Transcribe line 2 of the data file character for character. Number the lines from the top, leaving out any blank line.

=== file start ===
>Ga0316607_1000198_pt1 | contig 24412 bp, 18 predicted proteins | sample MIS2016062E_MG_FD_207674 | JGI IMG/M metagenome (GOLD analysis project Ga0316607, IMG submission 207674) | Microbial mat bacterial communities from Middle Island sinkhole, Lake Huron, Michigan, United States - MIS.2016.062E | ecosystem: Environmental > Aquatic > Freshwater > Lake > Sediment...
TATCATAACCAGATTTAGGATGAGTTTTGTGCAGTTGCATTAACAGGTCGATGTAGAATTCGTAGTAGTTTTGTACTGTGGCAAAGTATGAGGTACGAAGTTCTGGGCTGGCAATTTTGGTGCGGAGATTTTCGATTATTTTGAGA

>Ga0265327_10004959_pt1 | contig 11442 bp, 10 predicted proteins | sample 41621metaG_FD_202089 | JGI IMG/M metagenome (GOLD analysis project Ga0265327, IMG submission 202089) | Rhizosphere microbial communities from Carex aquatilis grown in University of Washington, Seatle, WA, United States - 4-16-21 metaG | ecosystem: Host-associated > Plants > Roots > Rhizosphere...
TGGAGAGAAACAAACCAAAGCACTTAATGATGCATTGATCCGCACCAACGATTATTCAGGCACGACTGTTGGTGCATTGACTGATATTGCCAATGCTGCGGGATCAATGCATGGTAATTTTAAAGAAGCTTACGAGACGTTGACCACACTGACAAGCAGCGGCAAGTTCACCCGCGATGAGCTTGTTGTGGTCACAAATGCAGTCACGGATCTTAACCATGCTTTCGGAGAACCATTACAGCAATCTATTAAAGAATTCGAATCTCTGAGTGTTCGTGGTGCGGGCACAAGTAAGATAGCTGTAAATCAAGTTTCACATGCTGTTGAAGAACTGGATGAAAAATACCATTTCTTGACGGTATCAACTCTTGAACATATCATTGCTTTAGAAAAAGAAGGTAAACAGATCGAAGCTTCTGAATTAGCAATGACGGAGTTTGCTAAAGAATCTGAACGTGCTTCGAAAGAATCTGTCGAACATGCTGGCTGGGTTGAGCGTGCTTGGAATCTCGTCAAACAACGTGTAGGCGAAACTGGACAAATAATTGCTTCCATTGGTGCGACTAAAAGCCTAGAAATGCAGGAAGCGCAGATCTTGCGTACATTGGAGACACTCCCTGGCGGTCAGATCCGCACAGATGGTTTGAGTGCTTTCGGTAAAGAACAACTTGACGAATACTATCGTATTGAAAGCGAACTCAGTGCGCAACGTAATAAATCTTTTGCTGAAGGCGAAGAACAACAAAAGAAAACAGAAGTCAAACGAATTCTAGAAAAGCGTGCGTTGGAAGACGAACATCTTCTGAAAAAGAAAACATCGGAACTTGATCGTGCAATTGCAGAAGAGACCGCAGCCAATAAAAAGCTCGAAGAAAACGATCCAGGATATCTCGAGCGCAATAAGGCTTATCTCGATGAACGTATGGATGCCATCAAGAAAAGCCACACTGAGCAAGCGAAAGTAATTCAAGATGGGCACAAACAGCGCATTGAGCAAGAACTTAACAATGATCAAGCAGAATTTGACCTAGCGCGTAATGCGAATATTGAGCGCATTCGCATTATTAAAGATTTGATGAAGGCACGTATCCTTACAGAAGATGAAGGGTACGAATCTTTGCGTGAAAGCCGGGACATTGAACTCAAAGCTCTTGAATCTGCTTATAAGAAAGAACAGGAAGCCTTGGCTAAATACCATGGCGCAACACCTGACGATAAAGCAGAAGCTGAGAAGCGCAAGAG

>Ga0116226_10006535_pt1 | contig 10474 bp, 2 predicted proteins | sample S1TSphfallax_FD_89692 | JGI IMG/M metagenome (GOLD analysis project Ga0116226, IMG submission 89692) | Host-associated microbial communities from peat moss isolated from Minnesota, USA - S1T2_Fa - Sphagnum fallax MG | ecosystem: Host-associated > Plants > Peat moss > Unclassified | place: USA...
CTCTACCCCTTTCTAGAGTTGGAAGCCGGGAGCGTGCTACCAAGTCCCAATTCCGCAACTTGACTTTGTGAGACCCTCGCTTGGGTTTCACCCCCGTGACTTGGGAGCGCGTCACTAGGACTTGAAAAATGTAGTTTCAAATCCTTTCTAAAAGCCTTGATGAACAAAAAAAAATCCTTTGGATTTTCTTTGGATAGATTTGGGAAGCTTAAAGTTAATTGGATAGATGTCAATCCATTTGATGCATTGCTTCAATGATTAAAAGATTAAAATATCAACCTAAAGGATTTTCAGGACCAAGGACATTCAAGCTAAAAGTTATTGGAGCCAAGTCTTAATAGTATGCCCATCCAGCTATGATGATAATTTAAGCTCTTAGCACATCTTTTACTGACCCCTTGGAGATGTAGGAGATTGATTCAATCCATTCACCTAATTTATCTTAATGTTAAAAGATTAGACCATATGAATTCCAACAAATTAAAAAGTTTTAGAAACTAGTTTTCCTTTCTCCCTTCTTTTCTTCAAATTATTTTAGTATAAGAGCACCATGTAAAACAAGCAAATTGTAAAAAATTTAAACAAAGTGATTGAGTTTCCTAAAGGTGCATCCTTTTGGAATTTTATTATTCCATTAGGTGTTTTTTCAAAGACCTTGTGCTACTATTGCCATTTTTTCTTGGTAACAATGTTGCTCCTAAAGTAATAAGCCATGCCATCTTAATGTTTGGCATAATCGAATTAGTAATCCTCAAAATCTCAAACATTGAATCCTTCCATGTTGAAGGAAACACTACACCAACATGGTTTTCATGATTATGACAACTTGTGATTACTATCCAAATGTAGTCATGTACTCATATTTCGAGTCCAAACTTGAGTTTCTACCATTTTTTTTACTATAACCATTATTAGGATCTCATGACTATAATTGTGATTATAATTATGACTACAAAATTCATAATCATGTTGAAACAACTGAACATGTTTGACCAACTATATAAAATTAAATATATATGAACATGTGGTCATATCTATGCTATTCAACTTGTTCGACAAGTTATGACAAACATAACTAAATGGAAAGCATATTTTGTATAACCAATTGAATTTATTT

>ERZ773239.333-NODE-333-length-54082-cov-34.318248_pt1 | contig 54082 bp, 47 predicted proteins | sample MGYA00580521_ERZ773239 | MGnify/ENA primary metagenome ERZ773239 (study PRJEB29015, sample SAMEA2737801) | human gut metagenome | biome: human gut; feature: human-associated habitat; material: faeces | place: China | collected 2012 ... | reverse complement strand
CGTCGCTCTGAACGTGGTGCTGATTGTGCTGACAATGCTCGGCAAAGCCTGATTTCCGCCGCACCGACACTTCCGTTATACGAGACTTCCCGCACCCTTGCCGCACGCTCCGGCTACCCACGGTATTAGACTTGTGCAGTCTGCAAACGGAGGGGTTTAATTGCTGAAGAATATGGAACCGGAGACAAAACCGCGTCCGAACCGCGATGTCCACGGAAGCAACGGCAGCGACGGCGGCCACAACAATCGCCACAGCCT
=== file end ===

TATCATAACCAGATTTAGGATGAGTTTTGTGCAGTTGCATTAACAGGTCGATGTAGAATTCGTAGTAGTTTTGTACTGTGGCAAAGTATGAGGTACGAAGTTCTGGGCTGGCAATTTTGGTGCGGAGATTTTCGATTATTTTGAGA